Richard Avedon


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Photographer. During the early years of his career, Avedon helped to revolutionize fashion photography, to which he brought new levels of complexity and vitality. Later he amassed a collective portrait of the postwar American experience. This achievement includes arresting large-scale portraits and figure studies that interrogate beauty, power, style, and identity. A lifelong Manhattanite, Avedon studied at Columbia University for a year before entering the Merchant Marine, where he first worked as a photographer. Upon release in 1944, he attended the Design Laboratory run by graphic designer Alexey Brodovitch (1898–1971) and the following year went to work at Harper's Bazaar, where Brodovitch was art director. In one of his most famous fashion shots, Dovima with Elephants, Paris (1955), he juxtaposed a celebrated model in a Dior evening gown with a pair of elephants. Their ungainliness contrasts with her perfection, while their restlessness seems to be held in check by the power of her glamour. Such work, at the forefront of a new trend in fashion photography, shifted interest from clothing to attitude. Avedon stayed at Harper's Bazaar until 1965, then worked for more than two decades with art director Alexander Liberman at Vogue. In the 1940s, he also photographed street life in New York and in Europe. With time he expanded his range to engage portraiture, advertising, and photojournalism. By 1957 Avedon was so famous that his life inspired the movie Funny Face, starring Fred Astaire and Audrey Hepburn. From 1992 until his death he served as the New Yorker magazine's first staff photographer. In the 1960s and 1970s, Avedon's ambition drove him ever deeper into the American national character. He recorded pivotal historical events, often by isolating protagonists whose individual psychology he examined in interaction with contemporary culture. He frequently abstracted these subjects against white backgrounds, intensifying their physicality and isolating their psychological uniqueness. In 1963 he recorded the civil rights movement in the South and spent three weeks visiting a mental hospital, shooting an unsparing but sympathetic series. In 1971 he went to Vietnam. Between 1969 and 1973 he produced an extended serial portrait of his father as he died of cancer. From 1979 until 1985 he took on the myth of the frontier West, photographing individual workers whose faces and bodies attest to the region's tensions, disappointments, and fortitude. When the Berlin Wall came down on New Year's Eve 1989, Avedon was there. In characteristic portraits he closed in on sitters with a large-format view camera and wide-angle lens to record every pore and stray hair. He then enlarged these images to life size or greater for exhibition, giving them a compelling presence. In the 1990s he experimented with combinations of negatives in a single image. Most of his work is in black and white. His collections include Observations (1959), Nothing Personal (1964), Portraits (1976), Avedon: Photographs 1947–1977 (1978), In the American West (1985), An Autobiography (1993), Evidence: 1944–1994 (1994), and Avedon: The Sixties (1999).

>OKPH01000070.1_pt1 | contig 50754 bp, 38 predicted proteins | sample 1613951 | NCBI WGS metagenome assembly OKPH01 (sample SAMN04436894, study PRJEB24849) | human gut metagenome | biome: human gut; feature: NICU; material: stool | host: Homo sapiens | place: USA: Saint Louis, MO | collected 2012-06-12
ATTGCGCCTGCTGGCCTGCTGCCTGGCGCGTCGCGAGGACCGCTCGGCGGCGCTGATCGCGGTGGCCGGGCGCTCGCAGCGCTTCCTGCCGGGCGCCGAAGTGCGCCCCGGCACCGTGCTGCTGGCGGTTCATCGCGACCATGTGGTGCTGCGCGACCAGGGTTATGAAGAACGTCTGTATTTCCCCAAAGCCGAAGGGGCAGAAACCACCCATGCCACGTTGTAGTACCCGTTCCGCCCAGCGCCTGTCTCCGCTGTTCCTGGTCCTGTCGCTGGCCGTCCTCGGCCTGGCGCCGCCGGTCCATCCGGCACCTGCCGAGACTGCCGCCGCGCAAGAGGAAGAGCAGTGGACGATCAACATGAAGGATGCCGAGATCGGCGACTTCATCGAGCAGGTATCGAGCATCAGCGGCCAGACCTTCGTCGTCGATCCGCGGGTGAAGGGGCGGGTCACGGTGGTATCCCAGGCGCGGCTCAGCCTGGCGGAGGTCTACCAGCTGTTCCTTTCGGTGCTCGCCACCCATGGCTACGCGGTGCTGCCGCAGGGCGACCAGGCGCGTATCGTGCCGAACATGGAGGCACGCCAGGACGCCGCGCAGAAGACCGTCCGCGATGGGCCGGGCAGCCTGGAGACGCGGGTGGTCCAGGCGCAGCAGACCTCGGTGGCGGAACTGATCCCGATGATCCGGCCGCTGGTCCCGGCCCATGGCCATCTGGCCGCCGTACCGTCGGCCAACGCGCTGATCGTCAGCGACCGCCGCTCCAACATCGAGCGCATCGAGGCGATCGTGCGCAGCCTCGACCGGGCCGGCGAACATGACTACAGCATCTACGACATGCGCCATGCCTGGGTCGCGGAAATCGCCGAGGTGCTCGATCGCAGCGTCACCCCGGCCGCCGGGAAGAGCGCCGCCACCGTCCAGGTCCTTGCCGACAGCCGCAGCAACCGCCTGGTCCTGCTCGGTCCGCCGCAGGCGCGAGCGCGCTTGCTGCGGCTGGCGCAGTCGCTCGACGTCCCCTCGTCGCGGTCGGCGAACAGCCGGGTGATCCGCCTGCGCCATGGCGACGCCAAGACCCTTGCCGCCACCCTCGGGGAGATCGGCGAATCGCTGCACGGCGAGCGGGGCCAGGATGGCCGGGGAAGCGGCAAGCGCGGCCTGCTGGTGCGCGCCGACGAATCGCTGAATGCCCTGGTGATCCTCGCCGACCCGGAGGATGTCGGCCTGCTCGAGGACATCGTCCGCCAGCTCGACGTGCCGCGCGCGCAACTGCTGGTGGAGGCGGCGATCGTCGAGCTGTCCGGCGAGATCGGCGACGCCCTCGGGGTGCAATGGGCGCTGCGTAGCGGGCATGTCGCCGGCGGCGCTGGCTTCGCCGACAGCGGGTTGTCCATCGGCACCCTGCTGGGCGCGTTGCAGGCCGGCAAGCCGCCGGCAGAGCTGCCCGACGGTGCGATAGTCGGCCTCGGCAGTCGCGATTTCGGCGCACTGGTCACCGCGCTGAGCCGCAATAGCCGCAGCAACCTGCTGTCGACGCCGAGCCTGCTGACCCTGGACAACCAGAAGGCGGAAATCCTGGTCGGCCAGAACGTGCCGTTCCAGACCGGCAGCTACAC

Subjects: Photography and Photographs.

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